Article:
Personal Injury

Proposed Sleep Apnea Rule Withdrawn

tired drivers Proposed Sleep Apnea Rule WithdrawnA proposed rule addressing the deadly risk of obstructive sleep apnea for commercial drivers and other transportation workers has been struck down by two federal agencies.

According to a Federal Register posting, the Federal Motor Carrier Safety Administration (FMCSA) and the Federal Railroad Administration (FRA) are abandoning regulatory efforts to reduce the number of drowsy-driver related crashes by requiring testing and treatment of sleep apnea.

The proposed rule becomes the latest safety regulation to be thrown on the chopping block by the Trump Administration, alarming safety experts who have demonstrated through years of research how serious safety deficiencies in current regulations can be corrected to spare scores of people from injury and death.

“The agencies believe that current safety programs and FRA’s rulemaking addressing fatigue risk management are the appropriate avenues to address [obstructive sleep apnea],” the Federal Register posting states.

Federal health authorities estimate that 22 million men and women could be suffering from undiagnosed obstructive sleep apnea, a respiratory disorder characterized by the reduction or cessation of breathing during sleep.

Undiagnosed and inadequately treated sleep apnea can cause a person to fall asleep unexpectedly. The disorder can also cause deficits in attention, concentration, situational awareness, memory, and the capacity to safely respond to hazards when driving or performing other safety-sensitive activities.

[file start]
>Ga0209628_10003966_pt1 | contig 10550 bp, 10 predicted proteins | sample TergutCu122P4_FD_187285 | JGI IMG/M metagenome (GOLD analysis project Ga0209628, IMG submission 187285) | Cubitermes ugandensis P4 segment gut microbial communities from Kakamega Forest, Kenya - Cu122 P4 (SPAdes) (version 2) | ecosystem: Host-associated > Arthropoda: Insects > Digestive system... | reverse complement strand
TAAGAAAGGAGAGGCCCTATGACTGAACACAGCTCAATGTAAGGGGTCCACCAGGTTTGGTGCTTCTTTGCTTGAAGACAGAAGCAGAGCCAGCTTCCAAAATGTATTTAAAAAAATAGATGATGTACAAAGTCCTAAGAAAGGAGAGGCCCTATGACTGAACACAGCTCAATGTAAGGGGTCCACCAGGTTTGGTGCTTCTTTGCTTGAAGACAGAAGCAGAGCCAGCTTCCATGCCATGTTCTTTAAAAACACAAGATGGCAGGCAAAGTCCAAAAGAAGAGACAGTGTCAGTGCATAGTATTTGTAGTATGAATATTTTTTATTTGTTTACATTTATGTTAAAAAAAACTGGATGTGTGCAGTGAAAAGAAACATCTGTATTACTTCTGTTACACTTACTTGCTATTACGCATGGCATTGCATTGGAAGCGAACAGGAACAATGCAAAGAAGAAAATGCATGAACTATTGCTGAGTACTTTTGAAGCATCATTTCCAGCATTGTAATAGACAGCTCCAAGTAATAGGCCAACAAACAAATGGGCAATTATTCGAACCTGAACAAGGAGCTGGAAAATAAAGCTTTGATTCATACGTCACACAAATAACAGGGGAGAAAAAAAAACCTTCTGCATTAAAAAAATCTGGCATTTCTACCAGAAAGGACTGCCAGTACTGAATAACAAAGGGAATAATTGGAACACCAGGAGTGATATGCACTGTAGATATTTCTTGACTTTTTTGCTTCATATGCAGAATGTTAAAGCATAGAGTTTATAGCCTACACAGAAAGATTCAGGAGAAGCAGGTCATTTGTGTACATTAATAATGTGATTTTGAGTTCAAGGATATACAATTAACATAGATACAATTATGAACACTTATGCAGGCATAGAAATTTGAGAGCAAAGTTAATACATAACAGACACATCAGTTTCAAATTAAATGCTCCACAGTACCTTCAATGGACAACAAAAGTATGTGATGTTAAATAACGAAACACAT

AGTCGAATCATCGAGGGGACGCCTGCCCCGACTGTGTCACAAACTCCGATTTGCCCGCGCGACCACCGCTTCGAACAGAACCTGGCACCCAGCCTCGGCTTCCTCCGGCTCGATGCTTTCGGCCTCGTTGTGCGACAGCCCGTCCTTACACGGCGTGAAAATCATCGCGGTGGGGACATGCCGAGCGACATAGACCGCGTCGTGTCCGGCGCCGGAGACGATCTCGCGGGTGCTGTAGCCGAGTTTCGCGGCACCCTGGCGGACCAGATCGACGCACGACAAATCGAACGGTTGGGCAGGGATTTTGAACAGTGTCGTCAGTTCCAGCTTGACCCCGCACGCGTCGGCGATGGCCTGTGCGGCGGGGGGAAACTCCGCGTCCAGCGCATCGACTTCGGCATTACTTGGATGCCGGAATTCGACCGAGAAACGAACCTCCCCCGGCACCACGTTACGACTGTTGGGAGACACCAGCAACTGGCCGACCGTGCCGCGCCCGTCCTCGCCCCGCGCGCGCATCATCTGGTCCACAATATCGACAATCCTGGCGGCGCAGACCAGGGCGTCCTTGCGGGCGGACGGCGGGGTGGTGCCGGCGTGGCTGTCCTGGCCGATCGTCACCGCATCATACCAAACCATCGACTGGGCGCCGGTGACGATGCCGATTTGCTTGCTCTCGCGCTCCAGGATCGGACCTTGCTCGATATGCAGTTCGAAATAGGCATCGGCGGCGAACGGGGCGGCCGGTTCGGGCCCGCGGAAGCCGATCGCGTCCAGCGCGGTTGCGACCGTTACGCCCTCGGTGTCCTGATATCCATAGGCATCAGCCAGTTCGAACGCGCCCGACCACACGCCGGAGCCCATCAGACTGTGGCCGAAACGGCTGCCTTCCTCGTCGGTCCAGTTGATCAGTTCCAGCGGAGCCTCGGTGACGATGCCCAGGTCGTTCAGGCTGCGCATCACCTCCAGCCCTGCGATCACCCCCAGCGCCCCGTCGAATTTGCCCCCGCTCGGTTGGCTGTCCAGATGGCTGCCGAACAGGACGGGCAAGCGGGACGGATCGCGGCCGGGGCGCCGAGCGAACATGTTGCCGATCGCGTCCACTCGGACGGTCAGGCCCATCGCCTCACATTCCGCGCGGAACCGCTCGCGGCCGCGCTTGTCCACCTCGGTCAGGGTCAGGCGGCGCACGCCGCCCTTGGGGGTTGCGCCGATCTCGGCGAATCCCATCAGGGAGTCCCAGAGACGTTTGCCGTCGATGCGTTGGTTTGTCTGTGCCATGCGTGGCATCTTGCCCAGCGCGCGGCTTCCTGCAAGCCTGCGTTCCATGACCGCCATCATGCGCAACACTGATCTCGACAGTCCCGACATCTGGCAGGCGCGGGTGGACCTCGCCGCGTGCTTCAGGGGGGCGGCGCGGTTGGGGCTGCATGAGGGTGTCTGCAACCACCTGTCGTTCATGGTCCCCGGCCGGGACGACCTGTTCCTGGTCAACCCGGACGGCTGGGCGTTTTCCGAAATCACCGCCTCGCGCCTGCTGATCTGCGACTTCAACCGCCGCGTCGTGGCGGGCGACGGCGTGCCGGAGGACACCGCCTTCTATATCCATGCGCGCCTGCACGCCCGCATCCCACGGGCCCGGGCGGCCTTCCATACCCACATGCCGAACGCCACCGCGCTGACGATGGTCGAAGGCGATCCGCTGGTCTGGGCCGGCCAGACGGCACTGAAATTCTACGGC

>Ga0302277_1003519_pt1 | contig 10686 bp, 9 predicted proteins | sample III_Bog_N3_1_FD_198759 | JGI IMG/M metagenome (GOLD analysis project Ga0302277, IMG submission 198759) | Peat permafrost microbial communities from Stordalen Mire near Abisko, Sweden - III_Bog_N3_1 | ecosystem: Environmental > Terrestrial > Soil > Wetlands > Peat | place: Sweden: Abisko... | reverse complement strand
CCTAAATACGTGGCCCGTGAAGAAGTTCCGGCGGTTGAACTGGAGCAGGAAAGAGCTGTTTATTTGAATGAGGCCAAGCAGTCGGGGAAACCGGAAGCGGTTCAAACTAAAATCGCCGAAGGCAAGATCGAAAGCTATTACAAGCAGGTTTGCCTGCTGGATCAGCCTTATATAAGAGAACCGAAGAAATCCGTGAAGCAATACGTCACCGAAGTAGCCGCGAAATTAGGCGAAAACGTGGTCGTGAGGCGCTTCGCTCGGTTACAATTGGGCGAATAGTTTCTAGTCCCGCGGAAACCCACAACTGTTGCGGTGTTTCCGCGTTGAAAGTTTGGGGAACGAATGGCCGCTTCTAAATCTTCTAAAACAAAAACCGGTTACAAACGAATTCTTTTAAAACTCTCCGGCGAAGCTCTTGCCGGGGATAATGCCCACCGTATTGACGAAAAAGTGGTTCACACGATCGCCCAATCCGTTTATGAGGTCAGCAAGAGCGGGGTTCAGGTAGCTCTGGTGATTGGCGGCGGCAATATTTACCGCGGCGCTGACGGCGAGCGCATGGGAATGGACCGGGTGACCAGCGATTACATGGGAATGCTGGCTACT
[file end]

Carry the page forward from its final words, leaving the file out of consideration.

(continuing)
According to a study by the American Academy of Sleep Medicine, eight hours of sleep can be less refreshing than four hours of ordinary, uninterrupted sleep for people with sleep apnea. The size and scope of the problem mean that sleep apnea presents a major safety issue across the entire transportation industry.

According to the FMCSA, nearly a third of all commercial truck drivers suffer from mild to severe sleep apnea. In fact, information still on the FMCSA’s website seems to contradict the agency’s move to shelve the sleep apnea bill:

“Studies show that people with untreated sleep apnea have an increased risk of being involved in a fatigue-related motor vehicle crash,” the FMCSA says.

The FMCSA proposed a sleep apnea testing requirement after a Metro-North commuter train jumped the tracks in Spuyten Duyvil, New York in December 2013. Four people were killed when the train derailed while traveling 82 mph on a 30 mph bend. National Transportation Safety Board (NTSB) investigators found that the engineer, William Rockefeller, had undiagnosed sleep apnea.

Sleep apnea may have also played a role in a September 2016 New Jersey Transit commuter train crash in Hoboken. The train rolled into the station at more than twice the limit, jumped the tracks, and plowed into the station, killing one person.

NTSB spokesman Christopher O’Neil told Bloomberg that the agency is “disappointed” in the Trump administration’s decision to freeze the “much needed” development of new rules addressing the sleep apnea problem in transportation.